I have read a few of Claire’s book and I have enjoyed them all, as a local author I always feel I can relate to her, with her dialogue and local humour. Even though I have enjoyed her previous books, I have to admit that ‘The First Time I Said Goodbye’ was by far my favourite book by the author and for the first time, her book struck a chord in me that made me cry when the poignant tale came to an end.

‘The First Time I Said Goodbye’ is loosely based on a true story that Claire worked on in her job in local newspaper ‘The Derry Journal’. I think the fact that the story is fictional and there are probably a few stories like this that are unheard off make for particularly touching reading.

The story is set in two different eras, the first is Derry 1959 when young Stella Hegarty falls for marine Ray Cooper, they plan their lives together, setting off to Boston and finding their happy ever after but sadly this doesn’t happen for the young couple and fast forward to Florida 2010, Stella decides to return home after her husband’s Bob’s death with her only daughter Annabel.

Unknown to Annabel, she thinks that Stella wants to return to roots after her long absence but infact Stella is hiding a secret for the last fifty years and hopes returning home will finally bring her closure.

As well as set in two eras, the story is seen from both Stella and Annabel’s perspectives which does make the story even more intriguing. Annabel is unhappy with her life, particularly the relationship she is in and hopes that some time apart will help sort out her head. Even though I enjoyed Annabel, I thought she was an interesting character, a lost soul trying to find her place in the world, It was the scenes with Stella that I thought were particularly interesting, as she accounted her short time with her first love through recollections and letters to her sweetheart, all these scenes I thought made for bittersweet and tender reading and gave the tale a beautiful essence of innocence as we joined her become a young woman and experience love for the first time.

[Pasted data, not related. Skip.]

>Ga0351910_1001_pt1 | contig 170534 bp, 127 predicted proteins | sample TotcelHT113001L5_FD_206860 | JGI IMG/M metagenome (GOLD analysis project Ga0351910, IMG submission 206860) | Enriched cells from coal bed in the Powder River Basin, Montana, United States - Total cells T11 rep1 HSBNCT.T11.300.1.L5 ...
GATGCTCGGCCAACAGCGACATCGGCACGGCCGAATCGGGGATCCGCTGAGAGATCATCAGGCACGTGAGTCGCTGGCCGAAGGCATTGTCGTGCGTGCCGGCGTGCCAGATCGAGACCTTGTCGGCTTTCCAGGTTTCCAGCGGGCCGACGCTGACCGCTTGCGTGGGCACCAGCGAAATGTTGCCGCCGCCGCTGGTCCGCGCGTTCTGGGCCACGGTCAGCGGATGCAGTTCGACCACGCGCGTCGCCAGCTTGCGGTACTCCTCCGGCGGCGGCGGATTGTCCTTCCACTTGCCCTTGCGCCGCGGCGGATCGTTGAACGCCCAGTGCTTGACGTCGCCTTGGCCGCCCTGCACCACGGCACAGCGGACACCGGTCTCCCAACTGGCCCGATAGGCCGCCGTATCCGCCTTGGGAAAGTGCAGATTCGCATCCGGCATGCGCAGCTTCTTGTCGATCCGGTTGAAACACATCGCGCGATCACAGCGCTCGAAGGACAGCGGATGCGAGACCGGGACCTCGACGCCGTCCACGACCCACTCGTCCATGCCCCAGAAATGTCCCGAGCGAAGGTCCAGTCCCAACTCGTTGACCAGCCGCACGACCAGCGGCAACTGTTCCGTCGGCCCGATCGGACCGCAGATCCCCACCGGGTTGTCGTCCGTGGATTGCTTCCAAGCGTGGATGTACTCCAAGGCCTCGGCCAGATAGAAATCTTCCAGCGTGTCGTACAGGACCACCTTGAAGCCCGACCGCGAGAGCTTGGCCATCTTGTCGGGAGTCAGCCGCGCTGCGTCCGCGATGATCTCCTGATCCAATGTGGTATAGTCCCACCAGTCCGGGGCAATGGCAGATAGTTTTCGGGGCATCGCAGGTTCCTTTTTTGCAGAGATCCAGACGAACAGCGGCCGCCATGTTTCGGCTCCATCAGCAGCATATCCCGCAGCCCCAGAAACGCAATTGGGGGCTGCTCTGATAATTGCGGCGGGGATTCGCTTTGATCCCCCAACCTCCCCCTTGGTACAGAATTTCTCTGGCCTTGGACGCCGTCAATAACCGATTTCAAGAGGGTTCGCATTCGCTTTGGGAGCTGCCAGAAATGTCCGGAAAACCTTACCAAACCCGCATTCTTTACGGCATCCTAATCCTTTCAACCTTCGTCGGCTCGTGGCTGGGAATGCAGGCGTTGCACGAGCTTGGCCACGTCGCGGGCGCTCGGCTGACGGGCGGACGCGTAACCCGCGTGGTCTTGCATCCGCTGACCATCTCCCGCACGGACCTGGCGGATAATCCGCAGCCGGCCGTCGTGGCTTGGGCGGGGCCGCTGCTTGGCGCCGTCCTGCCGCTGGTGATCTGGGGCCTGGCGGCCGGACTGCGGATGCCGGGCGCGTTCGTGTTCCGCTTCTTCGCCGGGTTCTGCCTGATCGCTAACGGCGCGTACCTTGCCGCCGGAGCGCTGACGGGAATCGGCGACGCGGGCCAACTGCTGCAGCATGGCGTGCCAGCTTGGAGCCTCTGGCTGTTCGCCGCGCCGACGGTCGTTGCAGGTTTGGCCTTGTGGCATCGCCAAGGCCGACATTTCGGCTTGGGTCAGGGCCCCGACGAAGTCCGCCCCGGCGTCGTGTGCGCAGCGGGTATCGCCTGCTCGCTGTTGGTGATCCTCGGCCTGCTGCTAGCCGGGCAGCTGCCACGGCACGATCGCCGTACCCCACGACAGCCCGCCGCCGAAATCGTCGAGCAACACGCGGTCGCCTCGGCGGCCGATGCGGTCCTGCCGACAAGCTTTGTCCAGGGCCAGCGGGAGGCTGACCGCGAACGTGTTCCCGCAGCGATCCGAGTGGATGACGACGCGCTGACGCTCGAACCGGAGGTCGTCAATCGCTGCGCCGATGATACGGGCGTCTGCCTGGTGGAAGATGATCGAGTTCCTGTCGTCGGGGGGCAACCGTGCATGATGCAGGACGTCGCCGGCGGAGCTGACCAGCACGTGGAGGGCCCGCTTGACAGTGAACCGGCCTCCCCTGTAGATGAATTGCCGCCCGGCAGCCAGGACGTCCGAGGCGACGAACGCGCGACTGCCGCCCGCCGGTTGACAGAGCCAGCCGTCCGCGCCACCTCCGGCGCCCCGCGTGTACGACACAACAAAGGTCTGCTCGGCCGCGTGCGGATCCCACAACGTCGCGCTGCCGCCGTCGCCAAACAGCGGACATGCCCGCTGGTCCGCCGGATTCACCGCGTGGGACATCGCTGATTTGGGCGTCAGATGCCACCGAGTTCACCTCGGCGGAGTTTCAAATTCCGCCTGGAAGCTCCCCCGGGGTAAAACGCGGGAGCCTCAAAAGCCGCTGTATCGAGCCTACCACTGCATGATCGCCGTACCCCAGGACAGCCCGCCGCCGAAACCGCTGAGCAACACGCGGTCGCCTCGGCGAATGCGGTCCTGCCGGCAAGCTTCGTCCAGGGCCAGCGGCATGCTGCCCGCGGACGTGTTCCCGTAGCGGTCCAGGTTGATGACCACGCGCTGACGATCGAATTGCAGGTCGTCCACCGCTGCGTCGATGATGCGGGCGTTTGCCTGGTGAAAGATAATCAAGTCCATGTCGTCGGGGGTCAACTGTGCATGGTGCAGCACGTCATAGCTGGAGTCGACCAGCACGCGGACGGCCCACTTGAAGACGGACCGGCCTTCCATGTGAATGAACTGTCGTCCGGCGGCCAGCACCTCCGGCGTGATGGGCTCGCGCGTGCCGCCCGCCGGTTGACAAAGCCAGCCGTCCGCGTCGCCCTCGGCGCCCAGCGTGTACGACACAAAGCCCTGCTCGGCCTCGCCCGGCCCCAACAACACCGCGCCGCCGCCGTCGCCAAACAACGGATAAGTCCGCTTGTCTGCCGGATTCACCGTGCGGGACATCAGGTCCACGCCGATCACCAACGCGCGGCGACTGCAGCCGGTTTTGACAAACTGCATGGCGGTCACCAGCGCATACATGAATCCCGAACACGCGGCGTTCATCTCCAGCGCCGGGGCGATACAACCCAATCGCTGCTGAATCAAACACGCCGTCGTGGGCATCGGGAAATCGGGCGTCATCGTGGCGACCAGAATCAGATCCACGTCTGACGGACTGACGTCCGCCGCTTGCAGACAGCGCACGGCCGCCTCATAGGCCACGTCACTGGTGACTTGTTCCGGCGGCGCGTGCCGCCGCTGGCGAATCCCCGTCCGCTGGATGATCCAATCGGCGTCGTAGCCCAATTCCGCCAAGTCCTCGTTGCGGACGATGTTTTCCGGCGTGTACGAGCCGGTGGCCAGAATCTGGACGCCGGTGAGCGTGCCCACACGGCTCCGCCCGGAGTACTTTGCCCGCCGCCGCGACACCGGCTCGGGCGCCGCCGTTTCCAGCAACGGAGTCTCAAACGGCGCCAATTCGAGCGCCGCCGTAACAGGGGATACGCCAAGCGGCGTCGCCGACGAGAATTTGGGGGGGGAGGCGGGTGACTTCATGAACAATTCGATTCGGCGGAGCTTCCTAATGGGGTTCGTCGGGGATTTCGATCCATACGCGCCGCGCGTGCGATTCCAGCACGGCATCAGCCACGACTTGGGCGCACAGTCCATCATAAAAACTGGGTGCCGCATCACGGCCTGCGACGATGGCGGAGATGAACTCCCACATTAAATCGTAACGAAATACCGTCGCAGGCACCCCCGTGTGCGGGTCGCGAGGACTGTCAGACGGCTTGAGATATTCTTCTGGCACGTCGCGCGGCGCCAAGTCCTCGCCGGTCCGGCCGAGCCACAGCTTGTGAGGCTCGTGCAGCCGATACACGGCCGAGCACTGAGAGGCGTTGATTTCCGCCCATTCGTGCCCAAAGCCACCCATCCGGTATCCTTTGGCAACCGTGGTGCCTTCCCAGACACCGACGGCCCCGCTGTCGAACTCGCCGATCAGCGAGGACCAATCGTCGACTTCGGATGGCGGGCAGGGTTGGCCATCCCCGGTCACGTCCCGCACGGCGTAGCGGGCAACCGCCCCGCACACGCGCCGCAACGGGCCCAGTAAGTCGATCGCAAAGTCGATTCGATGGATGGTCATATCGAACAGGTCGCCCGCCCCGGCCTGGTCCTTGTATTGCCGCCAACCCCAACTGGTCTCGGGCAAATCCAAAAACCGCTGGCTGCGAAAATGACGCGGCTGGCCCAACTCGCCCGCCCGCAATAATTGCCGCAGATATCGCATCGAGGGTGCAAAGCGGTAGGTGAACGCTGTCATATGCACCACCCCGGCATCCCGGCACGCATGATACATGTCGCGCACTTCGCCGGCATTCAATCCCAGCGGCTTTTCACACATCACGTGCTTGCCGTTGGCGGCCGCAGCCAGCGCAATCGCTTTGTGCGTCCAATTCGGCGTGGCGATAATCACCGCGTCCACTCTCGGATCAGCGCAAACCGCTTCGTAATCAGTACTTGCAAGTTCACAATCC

A tragically sad and wonderfully romantic story from start to finish, that will have you gripped throughout, ‘The First Time I Said Goodbye’ is truly a strong triumph of a story that will have you smiling and laughing and is most definitely Claire Allan at her very finest.

You can buy The First Time I Said Goodbye from Amazonand is available to buy from most good bookshops.

Claire Allan’s New Book – The First Time I Said Goodbye

The First Time I Said GoodbyeYesterday Claire Allan revealed the cover and synopsis to her new book ‘The First Time I Said Goodbye’ and by the sounds of it, it is going to be a tearjerker.

The story of ‘The First Time I Said Goodbye’ is –

Would you hold on tighter if you knew you were saying goodbye forever?

In 1959, factory girl Stella Hegarty finds herself falling unexpectedly for the charms of a handsome US marine based in Derry. Caught up in a whirlwind of romance which rivals the great love stories in the movies she so loves, Stella finds herself planning a new life in America with her beloved Ray.

But when tragedy steps in, both their lives are thrown into turmoil and they come to realise they may have said their first, and last goodbye.

In 2010, Annabel Jackson, reeling from the loss of her beloved father, agrees to accompany her mother Stella back to Ireland to meet her family for the first time.